Home > Personal, Uncategorized > IRL – In Real Life – Don’t Forget Face to Face Networking

IRL – In Real Life – Don’t Forget Face to Face Networking

7K0A0438Many people are great using Facebook, LinkedIn and Twitter to communicate with others.  But often forgotten is the old fashion way of networking, Face to Face, or connecting offline (i.e. events).  Online networking is great at connecting but in real life (IRL) connecting is best for solidifying relationships.  Combine your online connecting with your face to face connecting.

These IRL events could include the following:

  • Chamber networking events
  • LinkedIn local group events
  • Twitter local tweet ups
  • Alumni Groups (School, Fraternity, Previous Companies)
  • One on One meetings (meetings at coffee houses or lunches)
  • Association meetings

It is important now more than ever to get out and meet other people.  Relationships and who you know is still how things happen such as job opportunities, sales opportunities, vendor selection, etc.   Get  out there, socialize and get to know people.

Lets discuss finding the IRL events:

  • Be open to all possibilities. Accept every invitation you get and angle for invitations you’re not presently getting. Make it a habit to say “Yes” to invitations. And accept them with pleasure. You never know what event will be the one to land that job or land that big sales opportunity or meet that person that will be your friend for life.
  • Get out of your comfort zone.  Don’t only go to certain types of events.  If you do that then you will only meet the same people or same type of people.  Meeting diverse people is important.
  • Find events that attract people you would like to get to know.  Try an event and decide if it is one that you want to attend again.  Don’t waste your time and money if the event is not for you.
  • Read the free weeklies that publish event calendars.  Read the journals in your industry.  These journals will mention events that are in your area.  These are great places to meet and establish relationships of others in your industry.
  • I am a big fan of  the local Chamber of Commerce.  Chambers have events that you do not have to be a member of to attend.  These events are great places to meet business owners that are interested in expanding their business.   And sometimes the Chamber website has a calendar of events in the area.  If they do, then check it for possible events to attend.
  • Get involved in professional, alumni and/or social clubs.  If you went to a local college I am sure there are regular alumni meetings.
  • Use the internet to find local events.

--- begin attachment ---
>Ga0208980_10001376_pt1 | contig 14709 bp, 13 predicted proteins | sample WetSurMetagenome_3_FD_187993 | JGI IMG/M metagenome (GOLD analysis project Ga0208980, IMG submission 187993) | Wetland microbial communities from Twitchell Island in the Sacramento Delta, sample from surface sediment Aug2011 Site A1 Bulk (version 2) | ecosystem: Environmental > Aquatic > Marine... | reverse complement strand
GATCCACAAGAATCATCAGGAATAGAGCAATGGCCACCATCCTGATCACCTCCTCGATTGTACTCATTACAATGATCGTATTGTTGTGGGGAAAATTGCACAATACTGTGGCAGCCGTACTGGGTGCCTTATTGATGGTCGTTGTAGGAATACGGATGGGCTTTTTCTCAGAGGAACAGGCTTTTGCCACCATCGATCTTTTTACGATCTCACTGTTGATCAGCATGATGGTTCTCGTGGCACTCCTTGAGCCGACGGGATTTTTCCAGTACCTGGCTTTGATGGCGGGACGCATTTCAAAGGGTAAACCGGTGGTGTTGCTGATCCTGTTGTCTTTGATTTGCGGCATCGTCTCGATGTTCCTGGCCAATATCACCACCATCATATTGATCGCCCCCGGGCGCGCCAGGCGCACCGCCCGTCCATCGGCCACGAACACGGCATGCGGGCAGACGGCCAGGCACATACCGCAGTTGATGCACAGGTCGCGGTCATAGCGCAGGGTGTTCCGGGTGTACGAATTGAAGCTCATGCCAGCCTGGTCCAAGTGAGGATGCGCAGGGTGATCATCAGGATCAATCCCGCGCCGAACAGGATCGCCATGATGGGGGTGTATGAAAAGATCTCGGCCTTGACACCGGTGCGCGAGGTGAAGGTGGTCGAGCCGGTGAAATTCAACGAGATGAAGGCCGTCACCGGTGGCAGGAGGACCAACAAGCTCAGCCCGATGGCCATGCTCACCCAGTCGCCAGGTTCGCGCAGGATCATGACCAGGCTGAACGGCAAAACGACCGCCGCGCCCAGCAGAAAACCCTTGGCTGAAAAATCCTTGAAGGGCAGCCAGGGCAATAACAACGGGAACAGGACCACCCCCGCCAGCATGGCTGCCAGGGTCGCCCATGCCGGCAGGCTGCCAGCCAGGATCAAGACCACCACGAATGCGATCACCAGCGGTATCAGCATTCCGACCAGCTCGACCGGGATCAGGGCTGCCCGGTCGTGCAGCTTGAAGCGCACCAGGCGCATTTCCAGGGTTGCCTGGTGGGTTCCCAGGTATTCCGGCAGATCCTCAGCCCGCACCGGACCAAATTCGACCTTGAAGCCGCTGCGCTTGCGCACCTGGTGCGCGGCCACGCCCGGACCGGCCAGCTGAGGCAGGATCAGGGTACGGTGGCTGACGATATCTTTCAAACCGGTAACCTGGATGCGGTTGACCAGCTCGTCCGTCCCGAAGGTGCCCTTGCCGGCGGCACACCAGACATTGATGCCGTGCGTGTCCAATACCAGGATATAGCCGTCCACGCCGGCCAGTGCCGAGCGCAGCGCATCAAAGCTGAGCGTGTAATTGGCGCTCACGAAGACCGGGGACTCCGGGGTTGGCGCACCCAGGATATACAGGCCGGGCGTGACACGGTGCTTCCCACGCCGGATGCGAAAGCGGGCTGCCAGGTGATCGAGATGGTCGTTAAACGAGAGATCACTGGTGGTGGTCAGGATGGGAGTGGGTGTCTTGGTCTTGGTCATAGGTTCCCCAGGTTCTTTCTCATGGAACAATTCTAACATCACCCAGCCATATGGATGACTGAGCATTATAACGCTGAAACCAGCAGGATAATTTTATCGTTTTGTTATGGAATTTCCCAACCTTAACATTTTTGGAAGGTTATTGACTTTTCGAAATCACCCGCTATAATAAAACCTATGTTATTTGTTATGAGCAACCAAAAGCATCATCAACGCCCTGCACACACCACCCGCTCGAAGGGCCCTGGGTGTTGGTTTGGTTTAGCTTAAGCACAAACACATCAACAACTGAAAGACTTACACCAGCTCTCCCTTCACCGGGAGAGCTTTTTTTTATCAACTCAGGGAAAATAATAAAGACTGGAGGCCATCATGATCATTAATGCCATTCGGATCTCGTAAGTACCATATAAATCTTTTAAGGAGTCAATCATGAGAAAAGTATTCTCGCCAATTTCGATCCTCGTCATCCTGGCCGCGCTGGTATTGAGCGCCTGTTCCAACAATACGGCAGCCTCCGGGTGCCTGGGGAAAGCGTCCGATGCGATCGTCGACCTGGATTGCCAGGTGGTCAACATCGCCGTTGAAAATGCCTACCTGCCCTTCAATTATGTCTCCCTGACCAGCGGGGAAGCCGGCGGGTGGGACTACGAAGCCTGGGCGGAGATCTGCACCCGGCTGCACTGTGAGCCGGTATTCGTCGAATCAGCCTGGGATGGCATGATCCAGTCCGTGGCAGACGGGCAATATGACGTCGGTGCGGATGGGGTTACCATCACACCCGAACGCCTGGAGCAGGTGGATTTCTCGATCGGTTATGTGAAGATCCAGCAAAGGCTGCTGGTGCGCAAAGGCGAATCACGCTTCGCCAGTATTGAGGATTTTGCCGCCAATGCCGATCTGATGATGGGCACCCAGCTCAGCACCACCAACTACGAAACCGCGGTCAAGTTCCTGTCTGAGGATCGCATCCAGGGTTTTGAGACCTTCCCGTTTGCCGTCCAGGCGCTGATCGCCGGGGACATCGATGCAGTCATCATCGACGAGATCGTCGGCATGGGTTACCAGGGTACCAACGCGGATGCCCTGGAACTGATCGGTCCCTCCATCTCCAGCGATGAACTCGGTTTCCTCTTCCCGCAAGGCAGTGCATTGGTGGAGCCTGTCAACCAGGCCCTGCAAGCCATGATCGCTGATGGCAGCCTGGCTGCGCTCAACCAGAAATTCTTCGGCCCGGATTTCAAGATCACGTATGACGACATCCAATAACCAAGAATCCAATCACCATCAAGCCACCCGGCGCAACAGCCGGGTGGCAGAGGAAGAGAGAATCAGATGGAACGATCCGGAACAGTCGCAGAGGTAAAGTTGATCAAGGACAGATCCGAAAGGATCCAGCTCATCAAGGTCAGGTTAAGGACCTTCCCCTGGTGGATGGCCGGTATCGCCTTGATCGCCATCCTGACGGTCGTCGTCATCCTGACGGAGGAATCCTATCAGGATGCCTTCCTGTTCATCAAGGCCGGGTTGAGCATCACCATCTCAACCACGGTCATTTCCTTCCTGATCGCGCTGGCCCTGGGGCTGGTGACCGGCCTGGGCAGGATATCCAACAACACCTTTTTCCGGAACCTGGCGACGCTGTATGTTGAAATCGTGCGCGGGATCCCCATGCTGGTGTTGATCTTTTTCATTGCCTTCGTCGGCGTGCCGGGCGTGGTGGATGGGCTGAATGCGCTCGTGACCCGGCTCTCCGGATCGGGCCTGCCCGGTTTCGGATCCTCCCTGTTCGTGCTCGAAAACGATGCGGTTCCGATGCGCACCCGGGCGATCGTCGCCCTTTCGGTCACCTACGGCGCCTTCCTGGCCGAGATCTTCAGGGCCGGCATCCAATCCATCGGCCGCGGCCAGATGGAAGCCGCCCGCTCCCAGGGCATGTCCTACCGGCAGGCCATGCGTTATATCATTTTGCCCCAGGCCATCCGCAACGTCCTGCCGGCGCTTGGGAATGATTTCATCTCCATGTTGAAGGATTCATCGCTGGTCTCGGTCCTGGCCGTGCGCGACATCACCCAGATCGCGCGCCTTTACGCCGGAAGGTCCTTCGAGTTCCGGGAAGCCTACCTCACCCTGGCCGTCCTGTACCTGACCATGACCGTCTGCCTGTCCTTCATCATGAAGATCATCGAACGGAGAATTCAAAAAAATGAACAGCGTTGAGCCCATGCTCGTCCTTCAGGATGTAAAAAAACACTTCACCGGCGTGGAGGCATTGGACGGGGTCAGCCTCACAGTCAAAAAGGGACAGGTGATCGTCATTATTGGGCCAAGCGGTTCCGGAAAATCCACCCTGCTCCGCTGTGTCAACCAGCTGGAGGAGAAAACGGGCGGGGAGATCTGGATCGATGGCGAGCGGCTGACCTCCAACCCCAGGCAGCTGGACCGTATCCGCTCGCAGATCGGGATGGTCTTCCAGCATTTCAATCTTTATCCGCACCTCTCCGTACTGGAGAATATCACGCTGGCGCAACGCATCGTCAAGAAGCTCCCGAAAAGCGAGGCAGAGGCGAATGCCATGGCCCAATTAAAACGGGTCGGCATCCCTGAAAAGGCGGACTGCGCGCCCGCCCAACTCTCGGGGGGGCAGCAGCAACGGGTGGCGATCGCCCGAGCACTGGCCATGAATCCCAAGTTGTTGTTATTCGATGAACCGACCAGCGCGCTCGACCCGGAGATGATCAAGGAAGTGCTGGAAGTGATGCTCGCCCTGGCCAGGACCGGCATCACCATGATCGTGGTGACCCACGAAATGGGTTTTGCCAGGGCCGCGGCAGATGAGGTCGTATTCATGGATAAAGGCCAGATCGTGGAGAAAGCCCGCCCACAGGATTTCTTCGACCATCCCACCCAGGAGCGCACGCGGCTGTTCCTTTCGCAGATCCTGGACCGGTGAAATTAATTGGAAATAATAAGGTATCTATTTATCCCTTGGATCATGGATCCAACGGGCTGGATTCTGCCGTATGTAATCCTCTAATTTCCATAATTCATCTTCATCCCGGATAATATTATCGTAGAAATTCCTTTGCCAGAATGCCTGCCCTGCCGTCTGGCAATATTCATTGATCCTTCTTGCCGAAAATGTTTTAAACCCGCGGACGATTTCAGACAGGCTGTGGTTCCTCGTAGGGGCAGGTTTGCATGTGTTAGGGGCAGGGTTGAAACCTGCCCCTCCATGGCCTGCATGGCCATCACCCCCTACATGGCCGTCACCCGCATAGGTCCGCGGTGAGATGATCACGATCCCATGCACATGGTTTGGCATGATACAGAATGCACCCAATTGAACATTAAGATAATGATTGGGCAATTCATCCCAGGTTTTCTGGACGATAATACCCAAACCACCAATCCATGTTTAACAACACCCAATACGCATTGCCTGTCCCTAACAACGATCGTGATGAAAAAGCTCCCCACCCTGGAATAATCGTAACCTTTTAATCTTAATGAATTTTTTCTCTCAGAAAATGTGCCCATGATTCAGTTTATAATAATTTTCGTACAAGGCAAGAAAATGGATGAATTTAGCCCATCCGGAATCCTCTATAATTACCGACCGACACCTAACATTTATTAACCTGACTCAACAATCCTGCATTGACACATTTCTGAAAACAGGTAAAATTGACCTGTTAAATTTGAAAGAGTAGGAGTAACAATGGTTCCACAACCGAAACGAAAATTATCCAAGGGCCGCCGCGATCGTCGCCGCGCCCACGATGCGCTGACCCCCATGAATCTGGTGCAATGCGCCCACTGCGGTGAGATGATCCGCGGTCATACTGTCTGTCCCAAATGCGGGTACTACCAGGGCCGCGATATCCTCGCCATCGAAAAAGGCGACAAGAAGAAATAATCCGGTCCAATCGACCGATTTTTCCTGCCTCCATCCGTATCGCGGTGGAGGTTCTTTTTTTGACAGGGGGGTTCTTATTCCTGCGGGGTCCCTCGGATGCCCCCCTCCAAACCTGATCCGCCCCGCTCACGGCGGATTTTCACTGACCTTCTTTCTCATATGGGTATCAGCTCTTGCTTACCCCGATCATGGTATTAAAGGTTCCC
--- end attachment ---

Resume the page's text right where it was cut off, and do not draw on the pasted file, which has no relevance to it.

• Spread out your events.  Remember family time and personal time is important so don’t over do the networking events but make sure that you allocated some time for them.  Maybe 1 night a week is the proper frequency.

OK, now you are going to events and meeting people in real life.  What should you do at these events?  Here are some tips:

  • Be remember-able.  Make sure that you have something unique to say so that people you meet will remember you.  Practice you 1 minute elevator pitch so that when people ask you what you do or want, you have a quick, clear, memorable answer.
  • Be attentive to whoever  you are talking to at these events.  Show that you’re listening by making eye contact, devoting your full attention, nodding your understanding, asking questions and commenting with your ideas.
  • Make sure you have business cards to hand out and get business cards from those you meet.  The purpose of meeting people is to establish a relationship with them.  If you don’t know how to make contact with them afterwards then you have wasted your effort.
  • If during your conversation with someone you determine that you want to continue the relationship with, make sure you ask for the next step.  Ask the person if you can meet later or if you can forward some information to them.
  • Have fun.  Put on a happy face.  People like to be around fun and happy people.  They will remember you and want to continue the relationship if you are a happy individual.

After events make sure that you follow up.  Send emails to people that you met the day before.  Next day follow up is key.  Sometimes it is asking for a meeting such as one to one at a local coffee shop.  Sometimes it is just a thanks for talking.  Sometimes it is sending them information that they might need.  Sometimes it is a LinkedIn connection request.

Put these IRL networking tips into practice the next time you attend a meeting or event, and don’t be surprised if you will quickly add to your network of contacts.  Feel free to comment back on your IRL networking suggestions.

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